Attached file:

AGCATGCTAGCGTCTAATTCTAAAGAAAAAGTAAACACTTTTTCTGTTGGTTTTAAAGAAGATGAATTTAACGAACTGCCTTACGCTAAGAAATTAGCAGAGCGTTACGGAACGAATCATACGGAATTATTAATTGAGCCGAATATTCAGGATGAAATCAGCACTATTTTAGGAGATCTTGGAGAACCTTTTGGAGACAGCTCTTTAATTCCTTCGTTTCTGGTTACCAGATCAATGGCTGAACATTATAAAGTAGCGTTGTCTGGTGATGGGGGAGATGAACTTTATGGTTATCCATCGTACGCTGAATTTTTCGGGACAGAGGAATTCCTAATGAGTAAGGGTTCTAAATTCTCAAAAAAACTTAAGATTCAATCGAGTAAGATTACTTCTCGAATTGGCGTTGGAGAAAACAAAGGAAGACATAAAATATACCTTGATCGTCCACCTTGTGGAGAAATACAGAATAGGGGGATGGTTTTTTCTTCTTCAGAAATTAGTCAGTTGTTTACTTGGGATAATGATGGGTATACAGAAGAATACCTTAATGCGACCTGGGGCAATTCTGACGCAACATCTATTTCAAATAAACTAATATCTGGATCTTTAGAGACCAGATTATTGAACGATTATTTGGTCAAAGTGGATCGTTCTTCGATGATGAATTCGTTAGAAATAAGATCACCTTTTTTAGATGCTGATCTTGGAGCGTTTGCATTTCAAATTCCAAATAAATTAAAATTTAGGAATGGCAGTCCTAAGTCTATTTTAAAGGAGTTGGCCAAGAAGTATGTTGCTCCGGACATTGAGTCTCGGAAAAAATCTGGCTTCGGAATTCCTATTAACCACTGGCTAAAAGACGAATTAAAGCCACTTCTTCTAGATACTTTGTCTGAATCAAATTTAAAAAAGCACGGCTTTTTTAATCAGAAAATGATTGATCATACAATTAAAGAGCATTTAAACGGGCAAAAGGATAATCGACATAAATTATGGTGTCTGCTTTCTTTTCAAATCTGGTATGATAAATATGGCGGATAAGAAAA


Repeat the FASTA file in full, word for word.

AGCATGCTAGCGTCTAATTCTAAAGAAAAAGTAAACACTTTTTCTGTTGGTTTTAAAGAAGATGAATTTAACGAACTGCCTTACGCTAAGAAATTAGCAGAGCGTTACGGAACGAATCATACGGAATTATTAATTGAGCCGAATATTCAGGATGAAATCAGCACTATTTTAGGAGATCTTGGAGAACCTTTTGGAGACAGCTCTTTAATTCCTTCGTTTCTGGTTACCAGATCAATGGCTGAACATTATAAAGTAGCGTTGTCTGGTGATGGGGGAGATGAACTTTATGGTTATCCATCGTACGCTGAATTTTTCGGGACAGAGGAATTCCTAATGAGTAAGGGTTCTAAATTCTCAAAAAAACTTAAGATTCAATCGAGTAAGATTACTTCTCGAATTGGCGTTGGAGAAAACAAAGGAAGACATAAAATATACCTTGATCGTCCACCTTGTGGAGAAATACAGAATAGGGGGATGGTTTTTTCTTCTTCAGAAATTAGTCAGTTGTTTACTTGGGATAATGATGGGTATACAGAAGAATACCTTAATGCGACCTGGGGCAATTCTGACGCAACATCTATTTCAAATAAACTAATATCTGGATCTTTAGAGACCAGATTATTGAACGATTATTTGGTCAAAGTGGATCGTTCTTCGATGATGAATTCGTTAGAAATAAGATCACCTTTTTTAGATGCTGATCTTGGAGCGTTTGCATTTCAAATTCCAAATAAATTAAAATTTAGGAATGGCAGTCCTAAGTCTATTTTAAAGGAGTTGGCCAAGAAGTATGTTGCTCCGGACATTGAGTCTCGGAAAAAATCTGGCTTCGGAATTCCTATTAACCACTGGCTAAAAGACGAATTAAAGCCACTTCTTCTAGATACTTTGTCTGAATCAAATTTAAAAAAGCACGGCTTTTTTAATCAGAAAATGATTGATCATACAATTAAAGAGCATTTAAACGGGCAAAAGGATAATCGACATAAATTATGGTGTCTGCTTTCTTTTCAAATCTGGTATGATAAATATGGCGGATAAGAAAA